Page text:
Today, ESA's LISA Pathfinder Science Archive opens its virtual gates to the world. It contains data collected by the satellite during the mission's first few months, covering the nominal operations phase of the LISA Technology Package (LTP) – the European payload on LISA Pathfinder.
Launched on 3 December 2015, LISA Pathfinder reached its operational orbit roughly 1.5 million km from Earth towards the Sun in late January 2016. There, it has been demonstrating technology to observe gravitational waves from space by placing two test masses – a pair of identical gold-platinum cubes, measuring 46 mm and with a mass of 2 kg each – in the most precise free fall ever obtained.
After the commissioning phase, science operations with the LTP payload started on 1 March and lasted until 25 June. The baton was then passed to the Disturbance Reduction System, an additional experiment provided by NASA on the LISA Pathfinder satellite, that is currently taking measurements. Operations with the LTP will start again in November, for seven months of the extended mission.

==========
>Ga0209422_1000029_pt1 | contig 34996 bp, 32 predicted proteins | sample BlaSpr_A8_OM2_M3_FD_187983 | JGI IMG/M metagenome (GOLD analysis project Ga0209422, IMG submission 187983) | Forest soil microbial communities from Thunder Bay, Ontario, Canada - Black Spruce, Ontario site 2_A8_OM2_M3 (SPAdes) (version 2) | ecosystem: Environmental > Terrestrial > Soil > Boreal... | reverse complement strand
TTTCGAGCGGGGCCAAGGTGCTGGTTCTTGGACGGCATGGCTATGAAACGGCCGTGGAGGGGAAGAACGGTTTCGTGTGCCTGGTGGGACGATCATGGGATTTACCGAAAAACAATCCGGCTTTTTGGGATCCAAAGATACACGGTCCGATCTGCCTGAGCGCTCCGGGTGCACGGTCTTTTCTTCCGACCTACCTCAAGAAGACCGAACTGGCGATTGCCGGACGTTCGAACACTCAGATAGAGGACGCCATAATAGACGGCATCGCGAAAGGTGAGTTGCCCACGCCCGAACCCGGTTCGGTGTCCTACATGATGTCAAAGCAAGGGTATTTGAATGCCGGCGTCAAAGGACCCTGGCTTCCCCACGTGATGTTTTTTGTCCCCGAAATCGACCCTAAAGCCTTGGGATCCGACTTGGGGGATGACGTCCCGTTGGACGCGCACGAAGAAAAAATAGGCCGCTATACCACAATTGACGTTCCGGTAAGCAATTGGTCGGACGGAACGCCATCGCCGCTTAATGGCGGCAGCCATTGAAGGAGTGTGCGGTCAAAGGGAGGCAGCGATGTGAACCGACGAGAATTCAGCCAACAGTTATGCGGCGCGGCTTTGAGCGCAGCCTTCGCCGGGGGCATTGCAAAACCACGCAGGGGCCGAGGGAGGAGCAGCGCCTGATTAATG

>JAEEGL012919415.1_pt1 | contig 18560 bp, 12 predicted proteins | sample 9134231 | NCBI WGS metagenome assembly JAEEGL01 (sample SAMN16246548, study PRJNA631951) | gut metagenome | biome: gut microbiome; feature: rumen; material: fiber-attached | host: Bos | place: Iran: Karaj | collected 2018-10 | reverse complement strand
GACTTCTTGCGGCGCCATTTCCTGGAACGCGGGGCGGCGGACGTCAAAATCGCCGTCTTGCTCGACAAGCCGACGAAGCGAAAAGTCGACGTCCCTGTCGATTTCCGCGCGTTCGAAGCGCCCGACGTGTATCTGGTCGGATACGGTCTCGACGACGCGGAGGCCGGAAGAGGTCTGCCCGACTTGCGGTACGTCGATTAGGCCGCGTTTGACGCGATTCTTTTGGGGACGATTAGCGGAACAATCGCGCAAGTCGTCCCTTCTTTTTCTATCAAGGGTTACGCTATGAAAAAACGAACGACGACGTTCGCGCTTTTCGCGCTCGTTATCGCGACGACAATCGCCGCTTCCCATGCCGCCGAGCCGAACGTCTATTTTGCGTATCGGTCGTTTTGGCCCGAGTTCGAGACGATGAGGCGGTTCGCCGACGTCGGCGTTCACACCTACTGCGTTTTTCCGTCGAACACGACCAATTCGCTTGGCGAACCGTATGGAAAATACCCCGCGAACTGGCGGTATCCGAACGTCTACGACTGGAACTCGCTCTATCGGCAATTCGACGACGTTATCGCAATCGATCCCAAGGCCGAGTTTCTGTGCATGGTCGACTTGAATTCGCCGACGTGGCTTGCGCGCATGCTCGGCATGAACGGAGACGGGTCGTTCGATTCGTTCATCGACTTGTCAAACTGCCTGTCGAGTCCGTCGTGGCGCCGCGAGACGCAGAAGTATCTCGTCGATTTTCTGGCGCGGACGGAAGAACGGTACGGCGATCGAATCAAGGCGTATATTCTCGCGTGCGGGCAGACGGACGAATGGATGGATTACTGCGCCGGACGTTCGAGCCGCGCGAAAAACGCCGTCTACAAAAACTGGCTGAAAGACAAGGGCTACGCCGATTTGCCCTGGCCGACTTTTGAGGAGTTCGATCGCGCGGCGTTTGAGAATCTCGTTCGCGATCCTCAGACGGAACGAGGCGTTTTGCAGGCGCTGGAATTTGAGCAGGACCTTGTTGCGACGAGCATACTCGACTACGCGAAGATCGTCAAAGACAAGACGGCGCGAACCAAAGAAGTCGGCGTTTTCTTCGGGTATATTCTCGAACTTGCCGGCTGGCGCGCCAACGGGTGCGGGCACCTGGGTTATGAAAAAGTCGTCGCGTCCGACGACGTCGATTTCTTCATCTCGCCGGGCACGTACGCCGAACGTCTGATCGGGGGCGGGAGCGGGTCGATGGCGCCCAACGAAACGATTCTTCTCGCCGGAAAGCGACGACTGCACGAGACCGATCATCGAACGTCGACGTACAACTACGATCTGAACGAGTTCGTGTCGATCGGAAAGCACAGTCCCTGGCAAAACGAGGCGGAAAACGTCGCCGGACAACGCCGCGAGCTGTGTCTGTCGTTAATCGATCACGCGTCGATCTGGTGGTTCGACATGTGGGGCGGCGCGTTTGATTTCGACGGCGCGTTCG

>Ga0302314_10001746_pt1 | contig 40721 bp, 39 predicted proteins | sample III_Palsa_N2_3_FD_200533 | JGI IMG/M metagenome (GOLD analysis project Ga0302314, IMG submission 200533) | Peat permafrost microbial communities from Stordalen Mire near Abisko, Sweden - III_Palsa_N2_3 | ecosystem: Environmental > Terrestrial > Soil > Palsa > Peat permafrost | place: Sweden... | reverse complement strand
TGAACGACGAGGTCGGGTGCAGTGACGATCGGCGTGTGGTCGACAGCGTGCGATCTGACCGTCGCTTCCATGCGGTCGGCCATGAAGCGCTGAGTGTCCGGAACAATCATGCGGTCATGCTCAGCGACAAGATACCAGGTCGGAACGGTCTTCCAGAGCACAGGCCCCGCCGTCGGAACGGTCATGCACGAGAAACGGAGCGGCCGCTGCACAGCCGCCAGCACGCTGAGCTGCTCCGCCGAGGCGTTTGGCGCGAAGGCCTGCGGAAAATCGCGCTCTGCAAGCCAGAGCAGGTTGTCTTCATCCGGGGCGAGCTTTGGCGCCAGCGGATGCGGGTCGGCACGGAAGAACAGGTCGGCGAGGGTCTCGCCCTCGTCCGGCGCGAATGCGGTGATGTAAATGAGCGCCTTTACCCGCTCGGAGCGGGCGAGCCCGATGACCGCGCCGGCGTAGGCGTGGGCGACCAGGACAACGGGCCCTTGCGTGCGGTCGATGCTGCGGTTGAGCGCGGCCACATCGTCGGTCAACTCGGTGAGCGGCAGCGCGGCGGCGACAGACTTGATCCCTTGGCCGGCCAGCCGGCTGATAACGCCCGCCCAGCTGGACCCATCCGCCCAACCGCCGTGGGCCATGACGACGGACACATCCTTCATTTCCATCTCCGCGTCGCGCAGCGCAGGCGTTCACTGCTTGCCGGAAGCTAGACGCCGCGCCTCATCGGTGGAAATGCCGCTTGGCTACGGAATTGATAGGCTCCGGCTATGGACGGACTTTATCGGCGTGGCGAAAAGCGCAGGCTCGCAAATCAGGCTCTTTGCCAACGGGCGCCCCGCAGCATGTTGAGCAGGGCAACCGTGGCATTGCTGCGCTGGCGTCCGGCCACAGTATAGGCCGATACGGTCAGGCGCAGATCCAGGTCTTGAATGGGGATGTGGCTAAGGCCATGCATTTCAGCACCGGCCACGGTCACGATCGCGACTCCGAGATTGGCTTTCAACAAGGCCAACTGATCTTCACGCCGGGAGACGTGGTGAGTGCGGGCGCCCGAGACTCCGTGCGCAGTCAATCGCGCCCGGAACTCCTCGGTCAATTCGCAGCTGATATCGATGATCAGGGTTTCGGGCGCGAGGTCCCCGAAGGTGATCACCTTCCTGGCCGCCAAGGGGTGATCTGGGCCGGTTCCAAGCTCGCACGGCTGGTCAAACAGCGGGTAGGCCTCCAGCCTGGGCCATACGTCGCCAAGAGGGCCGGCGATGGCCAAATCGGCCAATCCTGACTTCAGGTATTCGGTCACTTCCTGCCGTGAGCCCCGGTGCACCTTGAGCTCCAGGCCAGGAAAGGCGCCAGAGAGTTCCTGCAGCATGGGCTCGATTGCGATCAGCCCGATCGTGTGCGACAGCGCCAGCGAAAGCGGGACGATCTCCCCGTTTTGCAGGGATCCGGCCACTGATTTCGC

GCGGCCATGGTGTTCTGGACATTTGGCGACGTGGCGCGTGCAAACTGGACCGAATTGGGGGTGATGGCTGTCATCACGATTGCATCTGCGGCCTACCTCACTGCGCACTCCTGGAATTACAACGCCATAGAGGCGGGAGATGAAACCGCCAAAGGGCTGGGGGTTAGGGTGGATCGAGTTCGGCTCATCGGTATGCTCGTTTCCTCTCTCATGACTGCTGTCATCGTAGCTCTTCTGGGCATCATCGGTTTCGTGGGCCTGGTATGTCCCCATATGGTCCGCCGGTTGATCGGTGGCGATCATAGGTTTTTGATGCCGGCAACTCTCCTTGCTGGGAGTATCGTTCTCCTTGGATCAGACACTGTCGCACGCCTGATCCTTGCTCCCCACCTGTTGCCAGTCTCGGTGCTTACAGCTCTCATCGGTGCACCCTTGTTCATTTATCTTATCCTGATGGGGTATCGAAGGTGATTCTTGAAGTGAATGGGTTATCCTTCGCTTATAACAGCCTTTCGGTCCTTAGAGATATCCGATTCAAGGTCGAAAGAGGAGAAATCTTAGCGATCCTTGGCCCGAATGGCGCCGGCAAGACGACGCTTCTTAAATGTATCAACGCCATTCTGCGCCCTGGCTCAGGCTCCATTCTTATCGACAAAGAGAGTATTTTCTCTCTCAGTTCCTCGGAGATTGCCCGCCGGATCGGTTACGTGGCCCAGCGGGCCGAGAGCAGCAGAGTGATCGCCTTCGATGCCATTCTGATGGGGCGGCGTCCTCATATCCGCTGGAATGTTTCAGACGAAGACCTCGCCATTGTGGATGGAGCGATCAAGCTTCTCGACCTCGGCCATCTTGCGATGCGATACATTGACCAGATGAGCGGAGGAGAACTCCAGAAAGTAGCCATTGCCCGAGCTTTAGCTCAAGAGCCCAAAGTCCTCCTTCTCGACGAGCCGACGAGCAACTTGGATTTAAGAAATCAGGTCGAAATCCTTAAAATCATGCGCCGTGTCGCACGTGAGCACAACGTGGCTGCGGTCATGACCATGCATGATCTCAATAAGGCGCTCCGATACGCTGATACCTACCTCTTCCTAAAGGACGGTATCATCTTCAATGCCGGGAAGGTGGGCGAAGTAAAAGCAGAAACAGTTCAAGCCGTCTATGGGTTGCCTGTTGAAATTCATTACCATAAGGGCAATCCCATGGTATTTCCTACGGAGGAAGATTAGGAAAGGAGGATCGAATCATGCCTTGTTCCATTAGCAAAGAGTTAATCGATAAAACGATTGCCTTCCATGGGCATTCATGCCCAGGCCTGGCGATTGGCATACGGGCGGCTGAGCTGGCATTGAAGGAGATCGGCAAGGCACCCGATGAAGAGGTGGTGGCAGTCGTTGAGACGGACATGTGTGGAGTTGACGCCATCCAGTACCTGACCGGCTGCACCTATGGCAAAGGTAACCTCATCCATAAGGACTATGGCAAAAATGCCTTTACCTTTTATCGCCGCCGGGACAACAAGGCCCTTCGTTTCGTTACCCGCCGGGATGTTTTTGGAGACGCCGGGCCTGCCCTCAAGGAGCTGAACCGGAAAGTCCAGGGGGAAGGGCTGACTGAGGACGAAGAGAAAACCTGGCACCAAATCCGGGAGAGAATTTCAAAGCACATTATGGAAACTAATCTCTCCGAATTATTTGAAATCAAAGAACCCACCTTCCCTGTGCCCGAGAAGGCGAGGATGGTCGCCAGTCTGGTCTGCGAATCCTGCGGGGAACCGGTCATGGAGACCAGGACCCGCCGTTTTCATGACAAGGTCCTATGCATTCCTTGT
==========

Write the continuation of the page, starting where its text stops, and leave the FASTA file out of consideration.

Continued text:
First results based on just two months of science operations showed that LISA Pathfinder exceeded expectations, as the two test masses are falling freely through space under the influence of gravity alone, unperturbed by other external forces, to a precision more than five times better than originally required.
As the LTP consortium's proprietary period on the data has expired, the entire data set – including the telemetry of the satellite from launch until the end of the LTP nominal operations phase – is now being published online so that the worldwide scientific community can access it.
The archive, which features an intuitive cross-platform web interface with search panels, asynchronous data download in several formats and access to an online help-desk, will be regularly updated with new data releases and results. New users who subscribe to the archive will have access to all downlink products and planning files.
The LISA Pathfinder Science Archive is hosted on ESA's servers at the European Space Astronomy Centre (ESAC) near Madrid, Spain.
From ESA press release.